I think purpose is better defined by what it is not – it is not about doing our jobs better or producing a better product for the sake of the technology. If we think this way then I’m not sure any brand would want to be just that because there is no reason for purchase, no value proposition.

What possible purpose is behind this latest Holden campaign that is reflecting the women in society as trophies hanging off the arms of the boy squad? What kind of future man is Holden perpetuating with an arrogant, egotistical teenager in the back seat here, pushing the girls to the dicky seat in the back? This ad seems completely purposeless, and as a result a strategic misfire of massive proportions. The product team may be getting their purpose right (which may be to solve a space issue for families who want to travel together in the one car and not in two), but the marketing team and agency are pitifully off track and likely stopping this good match between product purpose and market needs or wants.

We do agree that the creative execution has to be done right. The latest Gillette ad Mark Ritson hates so badly features a typical USA style delivery that’s very schmaltzy for us Aussies (but super popular for Americans!). A lot of us tolerate this type of work because so much US material plays here, all the same.

This ad really could have started midway through where it clearly is showing some great role modelling, and very positive ways for men to behave (Mark thought it didn’t have anything positive in it, but I reckon look again).

There are statistics that back up this ad, and men in society are generally proven to be perpetuators of violence, and these issues depicted in this Gillette ad are very real to us at the receiving end. Sorry, not gender bashing here, but the numbers stack up. We know it is not ALL men, but there are enough numbers to give validity to this. Women clearly do perpetuate these stereotypes too, without question, and some of us are so beaten down by men in our lives we have given up or many have no clue what they’re perpetuating because it seems to feel like normal.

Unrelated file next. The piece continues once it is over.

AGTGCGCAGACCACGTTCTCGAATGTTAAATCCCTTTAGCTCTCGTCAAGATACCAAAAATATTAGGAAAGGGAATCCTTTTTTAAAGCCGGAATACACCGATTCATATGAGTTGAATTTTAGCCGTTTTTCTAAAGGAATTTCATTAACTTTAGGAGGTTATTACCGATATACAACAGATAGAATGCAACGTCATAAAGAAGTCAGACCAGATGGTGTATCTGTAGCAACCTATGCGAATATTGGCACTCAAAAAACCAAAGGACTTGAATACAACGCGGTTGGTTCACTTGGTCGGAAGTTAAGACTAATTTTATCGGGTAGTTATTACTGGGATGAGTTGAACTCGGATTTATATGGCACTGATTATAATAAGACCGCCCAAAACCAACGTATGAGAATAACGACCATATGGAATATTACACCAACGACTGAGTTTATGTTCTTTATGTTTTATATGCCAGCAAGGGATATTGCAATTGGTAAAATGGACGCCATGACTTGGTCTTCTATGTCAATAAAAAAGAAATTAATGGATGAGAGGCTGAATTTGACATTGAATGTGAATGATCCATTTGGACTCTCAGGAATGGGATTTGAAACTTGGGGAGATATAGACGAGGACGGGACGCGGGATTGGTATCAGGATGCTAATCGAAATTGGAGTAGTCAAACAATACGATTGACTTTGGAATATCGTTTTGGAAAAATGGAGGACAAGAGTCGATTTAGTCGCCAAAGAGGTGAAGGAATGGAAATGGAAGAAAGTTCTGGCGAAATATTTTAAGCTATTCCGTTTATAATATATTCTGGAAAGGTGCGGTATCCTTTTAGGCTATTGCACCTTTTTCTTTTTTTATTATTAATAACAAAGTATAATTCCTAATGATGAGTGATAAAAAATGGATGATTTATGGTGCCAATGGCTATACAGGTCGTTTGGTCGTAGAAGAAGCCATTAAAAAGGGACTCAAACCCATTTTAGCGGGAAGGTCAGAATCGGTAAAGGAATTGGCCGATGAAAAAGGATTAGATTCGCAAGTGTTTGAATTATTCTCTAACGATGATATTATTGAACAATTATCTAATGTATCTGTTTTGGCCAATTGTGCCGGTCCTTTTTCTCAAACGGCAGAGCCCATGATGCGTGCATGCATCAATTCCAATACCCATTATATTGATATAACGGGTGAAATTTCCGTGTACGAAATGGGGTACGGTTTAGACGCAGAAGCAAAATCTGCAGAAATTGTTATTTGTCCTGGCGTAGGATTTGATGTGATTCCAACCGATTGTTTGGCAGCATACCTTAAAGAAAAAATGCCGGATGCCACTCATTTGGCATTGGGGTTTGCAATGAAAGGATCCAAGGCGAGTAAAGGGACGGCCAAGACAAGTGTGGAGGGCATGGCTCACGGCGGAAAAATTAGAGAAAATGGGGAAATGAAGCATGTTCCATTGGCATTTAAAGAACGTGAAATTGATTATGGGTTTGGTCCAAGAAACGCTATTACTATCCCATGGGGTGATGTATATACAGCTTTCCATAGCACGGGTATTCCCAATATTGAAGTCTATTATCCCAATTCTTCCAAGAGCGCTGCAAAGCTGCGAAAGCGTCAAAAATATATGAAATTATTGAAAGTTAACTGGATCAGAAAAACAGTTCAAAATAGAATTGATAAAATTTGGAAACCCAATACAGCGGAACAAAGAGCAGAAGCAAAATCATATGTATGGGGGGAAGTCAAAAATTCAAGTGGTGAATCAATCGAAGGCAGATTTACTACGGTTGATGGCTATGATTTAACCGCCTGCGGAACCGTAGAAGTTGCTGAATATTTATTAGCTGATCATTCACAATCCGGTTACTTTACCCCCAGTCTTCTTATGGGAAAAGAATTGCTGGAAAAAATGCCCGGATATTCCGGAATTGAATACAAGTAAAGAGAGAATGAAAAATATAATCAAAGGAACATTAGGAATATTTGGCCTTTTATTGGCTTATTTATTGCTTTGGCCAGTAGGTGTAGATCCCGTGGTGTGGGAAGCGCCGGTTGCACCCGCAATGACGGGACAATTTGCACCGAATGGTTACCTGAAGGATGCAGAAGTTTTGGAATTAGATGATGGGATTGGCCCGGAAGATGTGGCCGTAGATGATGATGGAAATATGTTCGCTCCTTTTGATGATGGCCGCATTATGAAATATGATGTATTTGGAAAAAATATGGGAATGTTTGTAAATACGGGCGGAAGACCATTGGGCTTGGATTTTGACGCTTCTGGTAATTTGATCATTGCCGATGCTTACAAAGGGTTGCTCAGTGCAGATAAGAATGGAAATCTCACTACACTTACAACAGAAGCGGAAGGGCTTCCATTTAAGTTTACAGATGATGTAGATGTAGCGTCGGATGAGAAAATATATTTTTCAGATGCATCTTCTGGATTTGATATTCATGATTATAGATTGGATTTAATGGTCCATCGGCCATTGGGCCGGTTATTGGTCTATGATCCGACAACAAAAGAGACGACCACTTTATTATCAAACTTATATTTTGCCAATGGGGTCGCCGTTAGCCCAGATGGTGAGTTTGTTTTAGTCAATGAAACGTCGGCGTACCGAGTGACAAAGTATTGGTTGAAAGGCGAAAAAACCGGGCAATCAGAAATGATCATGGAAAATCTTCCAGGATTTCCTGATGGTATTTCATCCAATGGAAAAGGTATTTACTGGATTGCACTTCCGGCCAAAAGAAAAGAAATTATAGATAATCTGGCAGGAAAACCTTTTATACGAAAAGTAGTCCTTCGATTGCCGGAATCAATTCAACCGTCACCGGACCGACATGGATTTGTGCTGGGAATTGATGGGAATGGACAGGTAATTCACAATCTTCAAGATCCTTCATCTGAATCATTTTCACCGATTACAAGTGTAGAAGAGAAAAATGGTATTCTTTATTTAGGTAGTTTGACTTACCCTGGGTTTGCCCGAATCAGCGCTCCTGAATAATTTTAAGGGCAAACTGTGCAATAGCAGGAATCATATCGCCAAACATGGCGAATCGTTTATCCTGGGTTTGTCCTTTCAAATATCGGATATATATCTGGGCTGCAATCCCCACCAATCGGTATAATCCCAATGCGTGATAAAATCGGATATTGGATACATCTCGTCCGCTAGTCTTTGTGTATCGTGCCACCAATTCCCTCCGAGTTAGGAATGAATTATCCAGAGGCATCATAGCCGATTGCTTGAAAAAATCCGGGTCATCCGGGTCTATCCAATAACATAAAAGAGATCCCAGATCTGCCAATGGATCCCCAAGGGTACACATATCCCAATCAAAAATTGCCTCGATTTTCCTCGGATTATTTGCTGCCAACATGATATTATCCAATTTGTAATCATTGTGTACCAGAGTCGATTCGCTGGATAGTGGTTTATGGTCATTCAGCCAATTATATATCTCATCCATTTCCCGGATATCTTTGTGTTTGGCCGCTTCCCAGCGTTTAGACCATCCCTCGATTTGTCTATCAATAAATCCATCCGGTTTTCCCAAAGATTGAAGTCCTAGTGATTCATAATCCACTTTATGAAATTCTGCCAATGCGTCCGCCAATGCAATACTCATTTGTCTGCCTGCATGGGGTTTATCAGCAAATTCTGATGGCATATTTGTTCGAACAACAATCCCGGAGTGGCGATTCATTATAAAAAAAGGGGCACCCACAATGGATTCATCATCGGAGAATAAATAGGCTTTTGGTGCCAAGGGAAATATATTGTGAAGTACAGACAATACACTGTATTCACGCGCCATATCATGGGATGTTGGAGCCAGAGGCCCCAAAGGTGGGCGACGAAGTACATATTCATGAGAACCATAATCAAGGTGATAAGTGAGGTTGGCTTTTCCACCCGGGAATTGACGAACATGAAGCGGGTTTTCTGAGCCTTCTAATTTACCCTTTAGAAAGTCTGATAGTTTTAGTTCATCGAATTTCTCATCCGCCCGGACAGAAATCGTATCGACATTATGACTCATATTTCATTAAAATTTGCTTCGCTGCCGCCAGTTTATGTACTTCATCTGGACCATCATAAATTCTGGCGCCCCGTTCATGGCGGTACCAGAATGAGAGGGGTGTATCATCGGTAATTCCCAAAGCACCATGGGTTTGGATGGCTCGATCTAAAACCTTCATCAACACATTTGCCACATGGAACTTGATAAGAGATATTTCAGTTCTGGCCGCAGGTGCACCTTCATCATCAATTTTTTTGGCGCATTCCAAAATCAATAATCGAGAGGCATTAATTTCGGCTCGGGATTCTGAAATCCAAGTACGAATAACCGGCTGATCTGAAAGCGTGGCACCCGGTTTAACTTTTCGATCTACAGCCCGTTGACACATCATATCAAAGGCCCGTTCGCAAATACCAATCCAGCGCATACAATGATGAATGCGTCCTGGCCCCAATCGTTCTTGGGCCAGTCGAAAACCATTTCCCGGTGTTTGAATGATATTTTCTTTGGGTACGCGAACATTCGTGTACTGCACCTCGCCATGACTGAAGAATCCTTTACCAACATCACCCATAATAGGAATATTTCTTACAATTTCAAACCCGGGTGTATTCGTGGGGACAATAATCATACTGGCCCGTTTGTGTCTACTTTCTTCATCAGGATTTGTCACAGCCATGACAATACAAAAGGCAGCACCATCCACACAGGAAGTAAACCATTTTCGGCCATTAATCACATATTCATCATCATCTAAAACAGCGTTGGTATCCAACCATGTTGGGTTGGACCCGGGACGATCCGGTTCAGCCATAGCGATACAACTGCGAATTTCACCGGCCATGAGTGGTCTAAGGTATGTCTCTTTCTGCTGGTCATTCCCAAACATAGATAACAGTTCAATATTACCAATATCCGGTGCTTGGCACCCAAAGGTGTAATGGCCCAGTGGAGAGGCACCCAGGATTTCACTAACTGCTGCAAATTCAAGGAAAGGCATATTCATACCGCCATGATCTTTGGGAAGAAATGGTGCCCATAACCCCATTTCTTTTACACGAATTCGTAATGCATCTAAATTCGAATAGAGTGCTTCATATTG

Mark clearly discusses on Twitter that only 50% of men buy their own razors, and suggests the rest choose their brand at an early age and stick to it even if purchased by someone else. As a female that buys razors, even for myself, I’ll happily be buying Gillette even when I didn’t before, and giving them to my two sons who are new to shaving – without question here.

We also know that people do more to move away from a problem than they do to reach for success, so there is some valid psychology in this ad format, despite pissing some people off. It may well be the pissing-people-off bit that makes for the biggest change; and only time and sales results will tell on this one. The Donald Trump method of publicity seems to be that ‘any publicity is good publicity’ and this may work here for Gillette too despite the cringe-worthiness for some.

I sat on a plane today next to a young father of a gorgeous three-year-old boy. After commenting on the young boy’s great manners the father, unprompted, asked if I’d seen the Gillette ad? He loved it and stood by all that it was fighting for and was passionate about ensuring his boy learned how to be a man who behaved with respect. The three-year-old boy reached to touch the sequins on my skirt and the father pulled him up and said that he ‘must ask before he touches anyone and that he must wait to see if they say yes.’ This generation of father does live and breathe the sentiments Gillette is taking a stand against in my experience and some data on this would be awesome to explore. This same guy on the plane also said: “anyone that thinks this ad is negative or blaming needs to look at themselves and question their privilege.”

Mark Ritson and I may not agree on purpose or the details of the Gillette spot, but those of us that do believe in purpose-driven marketing are a formidable force and we’re here to push for brands to even have impact at a legislative level. We believe it will be successful because we have the customer behind us – so watch this space.

Anne Miles is managing director of International Creative Services, a new model creative services company. Anne is an advocate for diversity for our industry and the creative we produce and is a volunteer for Conscious Capitalism Australia and New Zealand.